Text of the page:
Content is one of the most valuable things online, yet we still allow it to remain hidden from visitor's eyes. One that is available, but can't be seen is very similar to non-existing one. The content is dependent on the link that leads to it, which means that once we hide the link, it can no longer be accessed through regular browsing, but only by knowing its exact URL. This can be a problem for both people and search engine robots.
As you can see, the label "menu" is barely visible and its visual weight is offset by the rest of the visual content on the page. As a result, first-time visitors might not even notice it, so they will overlook the fact that interaction with the red bar is possible. Statically perceived, this bar does not give initial indication to be functional, which makes it even easier for a person to skip through it. Interaction happens only when the vertical position of the cursor is within the boundaries between the top of the red bar and the red line below. Then we see the following result:
Now the menu is activated, but the result might not have been intentional at all. If we see again the white space above the red line in the previous screenshot, we could not assume that it will immediately behave differently on mouse over than the white background color. Since this space is larger than the red bar that acts in the same way, users might only accidentally enable the menu and see the additional content. This way, the "archive" category that probably makes for most of the content on the site, could potentially remain invisible to visitors.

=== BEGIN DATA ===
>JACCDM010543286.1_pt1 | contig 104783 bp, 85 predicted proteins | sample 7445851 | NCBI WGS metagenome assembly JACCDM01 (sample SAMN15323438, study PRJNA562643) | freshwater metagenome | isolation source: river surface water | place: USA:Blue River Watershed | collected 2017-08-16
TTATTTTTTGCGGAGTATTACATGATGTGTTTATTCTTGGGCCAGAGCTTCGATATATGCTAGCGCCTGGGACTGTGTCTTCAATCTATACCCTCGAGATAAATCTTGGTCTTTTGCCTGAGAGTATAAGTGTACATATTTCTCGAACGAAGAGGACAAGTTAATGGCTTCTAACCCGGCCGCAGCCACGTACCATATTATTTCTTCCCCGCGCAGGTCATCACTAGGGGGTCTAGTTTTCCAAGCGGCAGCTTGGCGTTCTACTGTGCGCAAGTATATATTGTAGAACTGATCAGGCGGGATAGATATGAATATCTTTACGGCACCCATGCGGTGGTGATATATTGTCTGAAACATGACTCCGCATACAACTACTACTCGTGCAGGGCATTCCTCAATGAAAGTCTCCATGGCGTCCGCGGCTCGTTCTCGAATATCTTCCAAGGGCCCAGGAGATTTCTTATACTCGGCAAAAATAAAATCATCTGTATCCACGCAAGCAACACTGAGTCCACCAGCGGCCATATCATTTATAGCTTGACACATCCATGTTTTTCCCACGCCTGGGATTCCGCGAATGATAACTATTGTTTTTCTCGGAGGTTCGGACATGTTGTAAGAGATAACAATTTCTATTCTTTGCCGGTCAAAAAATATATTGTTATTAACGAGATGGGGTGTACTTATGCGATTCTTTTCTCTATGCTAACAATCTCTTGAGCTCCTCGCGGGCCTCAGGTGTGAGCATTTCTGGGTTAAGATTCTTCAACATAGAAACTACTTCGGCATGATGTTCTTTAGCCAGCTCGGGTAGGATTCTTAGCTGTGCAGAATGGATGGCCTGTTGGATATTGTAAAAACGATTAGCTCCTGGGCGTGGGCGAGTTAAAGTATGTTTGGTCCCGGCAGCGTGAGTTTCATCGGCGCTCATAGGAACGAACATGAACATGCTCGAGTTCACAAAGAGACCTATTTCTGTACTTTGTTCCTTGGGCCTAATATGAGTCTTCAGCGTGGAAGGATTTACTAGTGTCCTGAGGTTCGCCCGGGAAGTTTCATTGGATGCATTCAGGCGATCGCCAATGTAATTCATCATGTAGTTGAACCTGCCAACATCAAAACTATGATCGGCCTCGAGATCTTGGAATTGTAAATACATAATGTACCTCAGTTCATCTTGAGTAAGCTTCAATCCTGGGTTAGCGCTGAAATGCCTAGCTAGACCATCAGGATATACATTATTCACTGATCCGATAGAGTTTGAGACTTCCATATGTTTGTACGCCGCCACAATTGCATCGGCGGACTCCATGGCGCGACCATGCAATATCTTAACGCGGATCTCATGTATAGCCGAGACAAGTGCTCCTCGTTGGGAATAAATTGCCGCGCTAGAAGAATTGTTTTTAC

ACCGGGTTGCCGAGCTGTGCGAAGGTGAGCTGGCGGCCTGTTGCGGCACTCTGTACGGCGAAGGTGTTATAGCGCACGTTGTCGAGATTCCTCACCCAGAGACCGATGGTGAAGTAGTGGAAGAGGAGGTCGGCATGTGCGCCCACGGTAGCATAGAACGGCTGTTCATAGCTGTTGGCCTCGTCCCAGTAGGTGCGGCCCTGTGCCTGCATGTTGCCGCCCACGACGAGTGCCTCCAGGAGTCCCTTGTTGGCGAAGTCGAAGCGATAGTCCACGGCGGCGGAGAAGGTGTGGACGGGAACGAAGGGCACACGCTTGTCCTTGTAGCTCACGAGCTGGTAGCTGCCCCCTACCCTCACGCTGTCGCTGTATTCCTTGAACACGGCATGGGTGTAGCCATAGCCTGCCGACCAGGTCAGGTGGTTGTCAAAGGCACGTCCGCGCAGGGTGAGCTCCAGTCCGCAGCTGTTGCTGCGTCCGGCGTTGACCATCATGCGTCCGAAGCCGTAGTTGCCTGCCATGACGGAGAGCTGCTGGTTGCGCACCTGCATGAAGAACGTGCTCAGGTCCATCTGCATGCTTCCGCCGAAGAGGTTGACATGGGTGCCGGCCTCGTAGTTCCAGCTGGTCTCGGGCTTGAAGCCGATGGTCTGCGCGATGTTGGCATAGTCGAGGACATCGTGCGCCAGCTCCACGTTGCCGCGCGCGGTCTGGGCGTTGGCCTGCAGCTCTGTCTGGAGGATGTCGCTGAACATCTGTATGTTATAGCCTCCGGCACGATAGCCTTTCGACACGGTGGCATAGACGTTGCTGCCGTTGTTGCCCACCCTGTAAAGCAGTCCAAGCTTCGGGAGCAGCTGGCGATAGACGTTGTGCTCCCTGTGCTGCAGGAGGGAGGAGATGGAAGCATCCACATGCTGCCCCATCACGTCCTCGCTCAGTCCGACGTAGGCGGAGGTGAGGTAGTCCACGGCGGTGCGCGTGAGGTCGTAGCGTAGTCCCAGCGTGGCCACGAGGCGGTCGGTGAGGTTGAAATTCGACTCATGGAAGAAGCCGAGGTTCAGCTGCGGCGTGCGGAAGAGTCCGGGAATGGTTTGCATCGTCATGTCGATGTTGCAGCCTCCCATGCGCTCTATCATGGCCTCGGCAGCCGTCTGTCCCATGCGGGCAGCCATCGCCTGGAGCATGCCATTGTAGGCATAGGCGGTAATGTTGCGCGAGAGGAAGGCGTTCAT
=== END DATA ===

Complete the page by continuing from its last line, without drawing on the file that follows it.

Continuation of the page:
It's also not clear if the content in this menu could be accessed by something else than a mouse. With a keyboard it seems to be impossible for me, since the outline on the currently focused object is missing. There is no way to know if a "menu" link exists that can be followed by pressing a key. And even when possible, would the tab focus "rotate" only within the activated menu until it is closed again with the same action, or would there be a mechanism for skipping to the rest of the content? This shows that an interactive menu could sometimes create more problems than it solves. A simple list of links, even if they take valuable screen space and are distracting in general, can improve the overall content visibility.
This isn't to criticize this particular website, which by the way has a great content, but rather to show how minimalistic interfaces could adversely impact content visibility.